A 2006 experiment about justice served suggests that men, but not women, enjoy seeing bad people suffer. The study was designed to measure empathy, by watching which brain centers are stimulated when subjects inside an fMRI observe someone experiencing physical pain. Researchers expected that the brain’s empathy center of subjects would show more stimulation when those seen as good got an electric shock than would occur if the shock was given to someone the subject had reason to consider bad. This was indeed the case, but for male subjects, the brain’s pleasure centers also lit up when someone got a shock that the male thought was well-deserved. This is however is not exactly a test about schadenfreude because it is not isolated examples of joy in other peoples suffering.
Brain-scanning studies show that schadenfreude is correlated with envy in subjects. Strong feelings of envy activated physical pain nodes in the brain’s dorsal anterior cingulate cortex; the brain’s reward centers, such as the ventral striatum, were activated by news that the people envied had suffered misfortune. The magnitude of the brain’s schadenfreude response could even be predicted from the strength of the previous envy response.
A 2009 study indicates that the hormone oxytocin may be involved in the feeling of schadenfreude. In that study, it was reported that when participants in a game of chance were pitted against a player they considered arrogant, inhaling oxytocin through the nose enhanced their feelings of schadenfreude when their opponent lost as well as their feelings of envy when their opponent won.
A study conducted in 2009 by Combs et al. provides evidence for people’s capacity to feel schadenfreude in response to negative events in politics. The study was designed to determine whether or not there was a possibility that events containing objective misfortunes might produce schadenfreude. It was reported in the study that the likelihood of experiencing feelings of schadenfreude depends upon whether an individual’s own party or the opposing party is suffering harm. This study suggests that the domain of politics is prime territory for feelings of schadenfreude, especially for those who identify strongly with their political party.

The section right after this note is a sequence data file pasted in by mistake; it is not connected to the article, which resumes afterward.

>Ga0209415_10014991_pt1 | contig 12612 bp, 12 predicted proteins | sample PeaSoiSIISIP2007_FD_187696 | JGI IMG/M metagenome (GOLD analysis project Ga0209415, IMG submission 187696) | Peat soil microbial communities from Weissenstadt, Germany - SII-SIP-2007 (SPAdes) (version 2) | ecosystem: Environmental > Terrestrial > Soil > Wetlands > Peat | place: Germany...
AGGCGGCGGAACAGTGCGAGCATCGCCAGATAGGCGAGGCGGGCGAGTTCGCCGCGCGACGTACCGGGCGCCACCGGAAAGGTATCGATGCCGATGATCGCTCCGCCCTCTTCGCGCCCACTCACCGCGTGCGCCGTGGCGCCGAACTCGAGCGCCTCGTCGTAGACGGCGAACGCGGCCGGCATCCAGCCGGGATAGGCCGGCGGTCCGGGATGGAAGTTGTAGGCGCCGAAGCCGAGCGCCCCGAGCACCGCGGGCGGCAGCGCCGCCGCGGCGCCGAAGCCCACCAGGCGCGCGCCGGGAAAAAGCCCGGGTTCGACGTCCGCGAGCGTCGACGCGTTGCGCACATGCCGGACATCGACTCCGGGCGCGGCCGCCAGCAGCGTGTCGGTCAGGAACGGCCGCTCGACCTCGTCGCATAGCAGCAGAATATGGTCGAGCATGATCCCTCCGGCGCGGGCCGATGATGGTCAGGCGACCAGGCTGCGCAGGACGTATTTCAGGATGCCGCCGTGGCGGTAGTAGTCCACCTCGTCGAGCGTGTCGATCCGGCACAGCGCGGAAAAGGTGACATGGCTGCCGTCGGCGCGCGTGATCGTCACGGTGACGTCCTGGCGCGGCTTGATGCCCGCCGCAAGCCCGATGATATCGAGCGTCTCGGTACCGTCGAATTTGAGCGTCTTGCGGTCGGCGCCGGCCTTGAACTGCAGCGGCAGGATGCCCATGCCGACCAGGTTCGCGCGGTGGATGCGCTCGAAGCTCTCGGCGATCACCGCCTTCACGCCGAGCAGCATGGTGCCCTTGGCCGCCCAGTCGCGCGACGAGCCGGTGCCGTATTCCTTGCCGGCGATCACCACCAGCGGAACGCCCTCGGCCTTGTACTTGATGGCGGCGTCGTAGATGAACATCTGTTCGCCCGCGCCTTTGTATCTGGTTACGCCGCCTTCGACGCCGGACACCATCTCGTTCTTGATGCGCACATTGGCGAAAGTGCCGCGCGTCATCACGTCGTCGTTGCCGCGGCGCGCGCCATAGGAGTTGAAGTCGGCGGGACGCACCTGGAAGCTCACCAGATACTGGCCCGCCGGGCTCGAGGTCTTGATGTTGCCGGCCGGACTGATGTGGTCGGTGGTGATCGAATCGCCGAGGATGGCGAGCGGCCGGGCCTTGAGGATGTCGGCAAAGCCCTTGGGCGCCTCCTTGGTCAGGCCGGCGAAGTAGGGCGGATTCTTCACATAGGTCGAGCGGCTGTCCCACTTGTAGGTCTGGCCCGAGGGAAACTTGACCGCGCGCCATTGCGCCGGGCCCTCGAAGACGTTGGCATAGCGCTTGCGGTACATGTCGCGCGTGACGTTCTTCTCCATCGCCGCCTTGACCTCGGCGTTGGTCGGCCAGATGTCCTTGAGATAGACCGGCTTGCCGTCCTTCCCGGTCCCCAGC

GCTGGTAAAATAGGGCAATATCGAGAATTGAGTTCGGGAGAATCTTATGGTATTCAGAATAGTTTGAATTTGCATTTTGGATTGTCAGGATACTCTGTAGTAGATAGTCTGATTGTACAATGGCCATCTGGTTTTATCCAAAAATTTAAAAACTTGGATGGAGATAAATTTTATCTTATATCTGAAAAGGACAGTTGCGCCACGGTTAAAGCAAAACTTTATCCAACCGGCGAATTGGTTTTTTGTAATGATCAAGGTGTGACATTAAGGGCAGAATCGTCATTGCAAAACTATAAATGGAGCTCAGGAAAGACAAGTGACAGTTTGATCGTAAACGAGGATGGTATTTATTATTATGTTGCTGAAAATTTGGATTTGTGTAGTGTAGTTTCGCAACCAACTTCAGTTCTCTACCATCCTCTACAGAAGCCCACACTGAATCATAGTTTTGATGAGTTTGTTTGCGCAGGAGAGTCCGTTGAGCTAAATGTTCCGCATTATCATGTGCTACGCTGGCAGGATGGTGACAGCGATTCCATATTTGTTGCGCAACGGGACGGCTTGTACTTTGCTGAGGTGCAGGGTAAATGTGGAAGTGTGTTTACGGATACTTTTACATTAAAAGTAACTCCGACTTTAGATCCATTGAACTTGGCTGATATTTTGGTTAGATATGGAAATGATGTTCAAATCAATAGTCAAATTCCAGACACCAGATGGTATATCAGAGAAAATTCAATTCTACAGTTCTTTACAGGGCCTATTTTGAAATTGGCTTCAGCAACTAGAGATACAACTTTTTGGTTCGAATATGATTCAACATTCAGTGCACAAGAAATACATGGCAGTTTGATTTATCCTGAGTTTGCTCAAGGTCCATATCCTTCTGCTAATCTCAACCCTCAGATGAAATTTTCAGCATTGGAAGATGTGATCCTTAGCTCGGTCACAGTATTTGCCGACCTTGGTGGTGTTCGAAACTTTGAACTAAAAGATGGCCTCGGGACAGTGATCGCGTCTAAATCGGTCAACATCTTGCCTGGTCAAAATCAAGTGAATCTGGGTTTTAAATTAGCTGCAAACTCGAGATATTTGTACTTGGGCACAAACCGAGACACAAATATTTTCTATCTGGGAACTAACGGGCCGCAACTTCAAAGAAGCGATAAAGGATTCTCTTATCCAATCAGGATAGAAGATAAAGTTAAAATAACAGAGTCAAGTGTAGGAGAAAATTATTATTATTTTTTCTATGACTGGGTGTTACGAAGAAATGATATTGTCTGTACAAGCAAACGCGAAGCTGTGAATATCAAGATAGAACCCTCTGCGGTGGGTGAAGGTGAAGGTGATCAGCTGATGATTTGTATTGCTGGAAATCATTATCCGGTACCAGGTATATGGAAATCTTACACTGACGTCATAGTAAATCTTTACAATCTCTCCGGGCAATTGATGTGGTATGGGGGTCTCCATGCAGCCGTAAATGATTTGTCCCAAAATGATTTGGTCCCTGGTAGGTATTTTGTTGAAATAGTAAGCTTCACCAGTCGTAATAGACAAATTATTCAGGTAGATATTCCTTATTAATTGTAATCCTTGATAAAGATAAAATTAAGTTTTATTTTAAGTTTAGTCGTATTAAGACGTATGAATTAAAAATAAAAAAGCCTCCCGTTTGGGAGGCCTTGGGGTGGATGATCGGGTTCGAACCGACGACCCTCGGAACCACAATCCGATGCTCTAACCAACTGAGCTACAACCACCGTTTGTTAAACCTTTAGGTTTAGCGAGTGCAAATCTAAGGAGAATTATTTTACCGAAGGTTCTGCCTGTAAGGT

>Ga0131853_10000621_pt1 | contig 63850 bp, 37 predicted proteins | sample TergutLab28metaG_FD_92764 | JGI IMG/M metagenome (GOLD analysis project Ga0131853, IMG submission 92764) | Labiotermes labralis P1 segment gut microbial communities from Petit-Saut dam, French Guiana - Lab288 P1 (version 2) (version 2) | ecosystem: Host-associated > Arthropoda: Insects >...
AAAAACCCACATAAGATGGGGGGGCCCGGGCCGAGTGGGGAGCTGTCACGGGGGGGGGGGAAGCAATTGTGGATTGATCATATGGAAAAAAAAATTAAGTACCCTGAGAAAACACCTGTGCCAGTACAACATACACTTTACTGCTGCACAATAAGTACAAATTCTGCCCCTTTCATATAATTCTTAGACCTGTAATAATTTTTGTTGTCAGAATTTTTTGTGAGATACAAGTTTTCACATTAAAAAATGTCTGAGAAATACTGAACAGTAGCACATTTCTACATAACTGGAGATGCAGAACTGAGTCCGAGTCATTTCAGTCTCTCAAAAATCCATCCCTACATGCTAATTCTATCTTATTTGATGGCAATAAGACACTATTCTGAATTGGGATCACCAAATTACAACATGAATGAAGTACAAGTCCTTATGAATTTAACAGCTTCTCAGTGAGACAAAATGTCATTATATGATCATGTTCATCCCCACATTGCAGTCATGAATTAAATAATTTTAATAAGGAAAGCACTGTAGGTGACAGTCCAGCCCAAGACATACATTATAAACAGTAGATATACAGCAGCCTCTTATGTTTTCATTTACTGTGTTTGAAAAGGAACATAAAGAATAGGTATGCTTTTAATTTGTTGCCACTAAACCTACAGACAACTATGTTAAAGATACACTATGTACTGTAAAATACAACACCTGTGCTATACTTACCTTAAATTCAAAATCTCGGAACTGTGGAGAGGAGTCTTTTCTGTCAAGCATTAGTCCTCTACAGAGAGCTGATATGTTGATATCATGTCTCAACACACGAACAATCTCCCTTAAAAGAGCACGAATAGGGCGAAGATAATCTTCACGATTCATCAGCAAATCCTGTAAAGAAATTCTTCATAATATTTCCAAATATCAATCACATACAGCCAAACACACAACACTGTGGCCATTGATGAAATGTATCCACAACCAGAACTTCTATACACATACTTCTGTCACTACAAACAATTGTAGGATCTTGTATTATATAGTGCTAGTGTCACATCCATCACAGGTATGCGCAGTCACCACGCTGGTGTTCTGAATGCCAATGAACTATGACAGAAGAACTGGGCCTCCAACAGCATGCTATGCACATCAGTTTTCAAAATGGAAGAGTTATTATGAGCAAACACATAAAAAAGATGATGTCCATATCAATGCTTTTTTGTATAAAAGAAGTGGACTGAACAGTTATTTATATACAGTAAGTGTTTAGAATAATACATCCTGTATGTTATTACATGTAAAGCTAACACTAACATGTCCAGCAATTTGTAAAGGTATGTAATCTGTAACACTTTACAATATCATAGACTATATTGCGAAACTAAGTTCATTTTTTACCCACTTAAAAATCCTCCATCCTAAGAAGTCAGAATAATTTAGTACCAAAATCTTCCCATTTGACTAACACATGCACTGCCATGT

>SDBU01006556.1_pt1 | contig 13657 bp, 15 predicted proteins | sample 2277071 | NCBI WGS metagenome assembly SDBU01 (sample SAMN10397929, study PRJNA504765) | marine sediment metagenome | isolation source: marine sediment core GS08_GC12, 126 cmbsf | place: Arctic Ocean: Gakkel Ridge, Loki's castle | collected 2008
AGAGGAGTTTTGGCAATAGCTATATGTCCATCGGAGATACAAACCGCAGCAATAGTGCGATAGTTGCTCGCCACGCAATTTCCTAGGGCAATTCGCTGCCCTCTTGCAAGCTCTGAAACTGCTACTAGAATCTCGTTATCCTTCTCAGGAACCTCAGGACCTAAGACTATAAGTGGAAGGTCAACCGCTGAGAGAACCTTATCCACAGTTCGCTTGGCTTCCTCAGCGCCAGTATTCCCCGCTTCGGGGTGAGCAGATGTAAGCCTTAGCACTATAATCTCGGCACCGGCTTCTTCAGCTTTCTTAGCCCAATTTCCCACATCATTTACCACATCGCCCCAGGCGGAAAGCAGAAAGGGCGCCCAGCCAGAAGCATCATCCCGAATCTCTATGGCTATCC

Mudita, the appreciation of the success (rather than the suffering) of others
Dragons in Greek mythology that may have inspired the constellation’s name include Ladon, the dragon who guarded the golden apples of the Hesperides. Hercules killed Ladon during his 12 labors; he was tasked with stealing the golden apples. the constellation of Hercules is depicted near Draco.
In Greco- Roman legend, Draco was a dragon killed by the goddess Minerva and tossed into the sky upon his defeat. The dragon was one of the Giant Titans, who battled the Olympic gods for ten years. As Minerva threw the dragon, it became twisted on itself and froze at the cold North Celestial Pole before it could right itself.
Sometimes, Draco is represented as the demon son of Gaia, Typhon.
Traditional Arabic astronomy does not depict a dragon in modern-day Draco, which is called the Mother Camels. Instead, two hyenas, represented by Eta Draconis and Zeta Draconis are seen attacking a baby camel (a dim star near Beta Draconis), which is protected by four female camels, represented by Beta Draconis, Gamma Draconis, Nu Draconis, and Xi Draconis. The nomads who own the camels are camped nearby, represented by a cooking tripod composed of Upsilon, Tau, and Sigma Draconis.